Upon analysing the data, it is now evident that as the crosslinker concentration decreases, the swelling behaviour of PAMPS improves. Since different samples may not reach equilibrium at the same time, another plot was constructed taking into consideration the maximum water absorbance capacity regardless of the time factor, which is shown in Fig. (2).

It is clear that PAMPS samples with crosslinker ratio higher than 10 wt% were very rigid, which is inferred from their very poor swelling properties. While other samples with less crosslinker ratios could absorb more water. This is because as the concentration of the crosslinker is reduced, the number of crosslinks will reduce, making the distance between subsequent crosslinks longer, hence, the size of micro-pores become bigger, and eventually have room for more water molecules. These results are in agreement with Chavada’s and Patel’s work, which found that by increasing the crosslinking ratio, the porosity of the hydrogel decreases, hence the hydrogels show poorer swelling capacity [18].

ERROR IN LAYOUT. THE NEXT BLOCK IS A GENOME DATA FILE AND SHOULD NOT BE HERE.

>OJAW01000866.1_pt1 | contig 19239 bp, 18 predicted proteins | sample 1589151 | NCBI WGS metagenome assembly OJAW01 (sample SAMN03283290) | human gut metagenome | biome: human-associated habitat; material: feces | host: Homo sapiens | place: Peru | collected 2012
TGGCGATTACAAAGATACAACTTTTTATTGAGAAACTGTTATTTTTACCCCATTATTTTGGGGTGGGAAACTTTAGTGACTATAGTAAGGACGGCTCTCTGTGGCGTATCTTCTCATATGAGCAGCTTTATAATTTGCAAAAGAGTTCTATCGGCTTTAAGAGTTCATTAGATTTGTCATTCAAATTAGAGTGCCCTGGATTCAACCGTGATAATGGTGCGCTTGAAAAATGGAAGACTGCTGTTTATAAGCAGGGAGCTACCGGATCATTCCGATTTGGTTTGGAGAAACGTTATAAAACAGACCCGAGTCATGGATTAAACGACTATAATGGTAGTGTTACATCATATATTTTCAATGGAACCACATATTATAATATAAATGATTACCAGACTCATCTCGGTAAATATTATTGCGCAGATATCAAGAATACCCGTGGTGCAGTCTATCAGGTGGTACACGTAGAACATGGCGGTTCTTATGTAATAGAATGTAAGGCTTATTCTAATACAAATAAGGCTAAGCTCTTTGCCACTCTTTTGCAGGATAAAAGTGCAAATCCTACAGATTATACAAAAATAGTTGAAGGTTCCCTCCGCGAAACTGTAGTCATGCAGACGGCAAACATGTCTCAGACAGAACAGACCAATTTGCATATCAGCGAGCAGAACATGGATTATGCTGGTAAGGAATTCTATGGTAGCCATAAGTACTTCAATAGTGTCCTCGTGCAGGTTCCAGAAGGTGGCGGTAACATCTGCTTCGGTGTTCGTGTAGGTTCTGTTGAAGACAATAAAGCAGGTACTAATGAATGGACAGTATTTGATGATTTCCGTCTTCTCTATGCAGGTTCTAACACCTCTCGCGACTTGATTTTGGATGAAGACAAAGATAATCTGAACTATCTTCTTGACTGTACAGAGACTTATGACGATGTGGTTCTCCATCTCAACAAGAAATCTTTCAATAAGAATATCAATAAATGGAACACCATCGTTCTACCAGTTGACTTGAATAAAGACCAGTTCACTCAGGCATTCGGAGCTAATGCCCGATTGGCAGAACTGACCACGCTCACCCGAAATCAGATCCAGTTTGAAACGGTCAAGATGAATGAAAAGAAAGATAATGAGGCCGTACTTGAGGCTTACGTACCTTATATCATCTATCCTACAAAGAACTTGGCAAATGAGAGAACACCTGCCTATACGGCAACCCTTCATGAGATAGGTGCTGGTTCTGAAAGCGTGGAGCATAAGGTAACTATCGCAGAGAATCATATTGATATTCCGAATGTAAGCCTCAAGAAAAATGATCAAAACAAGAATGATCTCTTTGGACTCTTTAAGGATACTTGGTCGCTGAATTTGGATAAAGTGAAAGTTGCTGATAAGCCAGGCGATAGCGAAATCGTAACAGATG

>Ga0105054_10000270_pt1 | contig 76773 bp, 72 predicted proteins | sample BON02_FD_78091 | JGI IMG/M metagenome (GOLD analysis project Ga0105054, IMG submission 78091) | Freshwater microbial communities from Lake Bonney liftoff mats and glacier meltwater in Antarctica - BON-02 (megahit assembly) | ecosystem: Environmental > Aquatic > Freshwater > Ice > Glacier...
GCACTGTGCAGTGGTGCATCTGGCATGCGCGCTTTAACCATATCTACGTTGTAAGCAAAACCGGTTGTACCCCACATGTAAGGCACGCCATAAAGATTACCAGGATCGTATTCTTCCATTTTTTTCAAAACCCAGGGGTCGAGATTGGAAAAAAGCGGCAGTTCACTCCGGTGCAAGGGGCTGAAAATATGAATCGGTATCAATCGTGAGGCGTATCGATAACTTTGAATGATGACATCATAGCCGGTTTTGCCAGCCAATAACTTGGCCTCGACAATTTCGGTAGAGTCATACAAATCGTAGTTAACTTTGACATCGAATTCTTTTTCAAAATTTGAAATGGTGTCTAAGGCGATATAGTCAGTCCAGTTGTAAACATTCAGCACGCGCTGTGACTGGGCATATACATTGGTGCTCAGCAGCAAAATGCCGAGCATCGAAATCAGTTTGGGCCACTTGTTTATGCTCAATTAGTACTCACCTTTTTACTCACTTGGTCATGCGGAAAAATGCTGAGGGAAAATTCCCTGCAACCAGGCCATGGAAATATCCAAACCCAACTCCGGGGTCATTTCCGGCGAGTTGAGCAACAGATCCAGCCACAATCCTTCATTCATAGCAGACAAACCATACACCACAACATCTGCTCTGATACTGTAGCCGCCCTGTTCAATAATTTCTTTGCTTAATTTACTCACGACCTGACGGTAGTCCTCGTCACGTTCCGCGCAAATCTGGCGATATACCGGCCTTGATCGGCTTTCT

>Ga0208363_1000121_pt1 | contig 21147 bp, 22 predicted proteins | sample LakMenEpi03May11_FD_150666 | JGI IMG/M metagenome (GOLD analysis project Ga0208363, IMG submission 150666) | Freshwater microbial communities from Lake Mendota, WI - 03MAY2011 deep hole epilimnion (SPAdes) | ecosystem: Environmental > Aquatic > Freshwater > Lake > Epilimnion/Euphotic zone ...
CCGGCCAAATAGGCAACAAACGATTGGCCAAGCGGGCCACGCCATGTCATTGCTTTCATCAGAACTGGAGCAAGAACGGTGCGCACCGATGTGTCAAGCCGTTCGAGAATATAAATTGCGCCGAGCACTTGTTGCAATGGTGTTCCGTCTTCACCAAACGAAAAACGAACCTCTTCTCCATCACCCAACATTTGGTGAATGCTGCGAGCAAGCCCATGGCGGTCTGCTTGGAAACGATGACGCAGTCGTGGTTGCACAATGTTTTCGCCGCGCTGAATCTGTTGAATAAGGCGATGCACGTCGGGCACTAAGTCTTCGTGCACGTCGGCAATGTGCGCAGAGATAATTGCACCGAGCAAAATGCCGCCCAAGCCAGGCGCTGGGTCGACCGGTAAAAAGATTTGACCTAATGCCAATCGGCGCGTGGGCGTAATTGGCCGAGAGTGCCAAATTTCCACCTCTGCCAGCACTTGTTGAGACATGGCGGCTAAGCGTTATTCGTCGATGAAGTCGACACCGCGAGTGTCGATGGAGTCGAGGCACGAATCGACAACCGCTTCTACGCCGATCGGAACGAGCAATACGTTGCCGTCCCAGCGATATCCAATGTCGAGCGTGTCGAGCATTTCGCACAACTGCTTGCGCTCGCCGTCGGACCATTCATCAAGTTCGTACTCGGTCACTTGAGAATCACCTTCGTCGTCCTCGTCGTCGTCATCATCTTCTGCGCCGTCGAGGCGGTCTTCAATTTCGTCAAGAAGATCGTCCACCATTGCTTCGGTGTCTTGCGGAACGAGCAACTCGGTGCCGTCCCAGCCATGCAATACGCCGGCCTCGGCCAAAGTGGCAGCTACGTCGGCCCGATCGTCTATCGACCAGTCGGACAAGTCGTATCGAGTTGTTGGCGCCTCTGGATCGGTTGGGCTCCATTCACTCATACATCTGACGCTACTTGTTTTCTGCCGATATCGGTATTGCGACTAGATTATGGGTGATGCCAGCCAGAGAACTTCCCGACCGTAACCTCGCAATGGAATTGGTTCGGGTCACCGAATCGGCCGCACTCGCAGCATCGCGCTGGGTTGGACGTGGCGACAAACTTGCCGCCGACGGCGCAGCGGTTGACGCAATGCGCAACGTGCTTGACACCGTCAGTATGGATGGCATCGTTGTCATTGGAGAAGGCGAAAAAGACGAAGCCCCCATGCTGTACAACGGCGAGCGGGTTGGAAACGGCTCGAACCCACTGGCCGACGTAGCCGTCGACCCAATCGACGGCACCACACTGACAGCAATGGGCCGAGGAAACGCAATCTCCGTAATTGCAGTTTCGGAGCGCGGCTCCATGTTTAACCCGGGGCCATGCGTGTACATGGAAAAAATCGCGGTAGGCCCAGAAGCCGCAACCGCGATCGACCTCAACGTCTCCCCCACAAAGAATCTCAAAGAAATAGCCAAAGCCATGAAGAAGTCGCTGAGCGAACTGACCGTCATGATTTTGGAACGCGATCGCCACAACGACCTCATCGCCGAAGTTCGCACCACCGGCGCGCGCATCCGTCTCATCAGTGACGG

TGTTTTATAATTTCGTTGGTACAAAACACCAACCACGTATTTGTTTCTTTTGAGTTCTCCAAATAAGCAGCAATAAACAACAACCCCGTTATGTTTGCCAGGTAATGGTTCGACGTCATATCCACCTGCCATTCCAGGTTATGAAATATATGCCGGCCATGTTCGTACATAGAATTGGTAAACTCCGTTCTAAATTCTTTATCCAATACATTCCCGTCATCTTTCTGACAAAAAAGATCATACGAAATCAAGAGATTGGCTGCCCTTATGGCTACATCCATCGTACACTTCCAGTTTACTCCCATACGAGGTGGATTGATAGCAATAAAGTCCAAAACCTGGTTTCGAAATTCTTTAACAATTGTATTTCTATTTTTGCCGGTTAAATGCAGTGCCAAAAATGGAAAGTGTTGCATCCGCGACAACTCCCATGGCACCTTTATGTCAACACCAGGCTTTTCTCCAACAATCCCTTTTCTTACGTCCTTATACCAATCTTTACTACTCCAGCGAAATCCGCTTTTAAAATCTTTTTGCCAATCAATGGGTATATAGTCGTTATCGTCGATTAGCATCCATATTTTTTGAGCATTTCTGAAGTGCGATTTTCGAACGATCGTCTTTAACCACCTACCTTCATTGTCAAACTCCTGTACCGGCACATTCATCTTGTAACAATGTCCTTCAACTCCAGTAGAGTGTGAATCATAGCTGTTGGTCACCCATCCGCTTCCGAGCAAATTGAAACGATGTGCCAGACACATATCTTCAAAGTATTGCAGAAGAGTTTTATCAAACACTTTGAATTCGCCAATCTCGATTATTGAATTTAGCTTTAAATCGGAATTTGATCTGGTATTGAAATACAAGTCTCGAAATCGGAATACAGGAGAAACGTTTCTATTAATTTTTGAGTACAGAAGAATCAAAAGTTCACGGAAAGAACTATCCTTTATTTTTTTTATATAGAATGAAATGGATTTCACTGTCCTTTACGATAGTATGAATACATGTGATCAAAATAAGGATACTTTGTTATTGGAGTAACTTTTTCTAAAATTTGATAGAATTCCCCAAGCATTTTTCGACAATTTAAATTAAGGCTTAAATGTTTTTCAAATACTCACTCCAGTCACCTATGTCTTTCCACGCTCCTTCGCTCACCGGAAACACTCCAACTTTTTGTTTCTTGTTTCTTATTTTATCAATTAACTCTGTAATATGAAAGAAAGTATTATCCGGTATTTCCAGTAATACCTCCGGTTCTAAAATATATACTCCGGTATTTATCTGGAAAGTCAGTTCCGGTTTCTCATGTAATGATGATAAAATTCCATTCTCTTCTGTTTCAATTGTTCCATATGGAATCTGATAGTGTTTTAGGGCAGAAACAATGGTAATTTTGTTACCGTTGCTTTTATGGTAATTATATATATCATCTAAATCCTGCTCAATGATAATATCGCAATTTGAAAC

Fig. (1). Water absorption over time of different PAMPS hydrogel samples with different crosslinker ratios (wt/wt%).

Fig. (2). Effect of crosslinker ratio on the maximum water absorbed by PAMPS

3.2. Sweeling Behaviour of PAMPS/Na-PA Mixtures

Fig. (3) shows the swelling behaviour over time of PAMPS and sodium polyacrylates (Na-PA) hydrogels. The results demonstrate how PAMPS can absorb more water at equilibrium (up to 225% its weight) compared to sodium polyacrylate (up to 150% its weight). However, Na-PA has a much faster response, reaching more than 75% of its capacity in under 5 minutes, and reaches equilibrium in a little over ten minutes. On the other hand, PAMPS takes over 15 minutes to even reach half of its capacity. This is why we seek to mix these two hydrogels; to have PAMPS’s large capacity, and Na-PA’s fast absorption.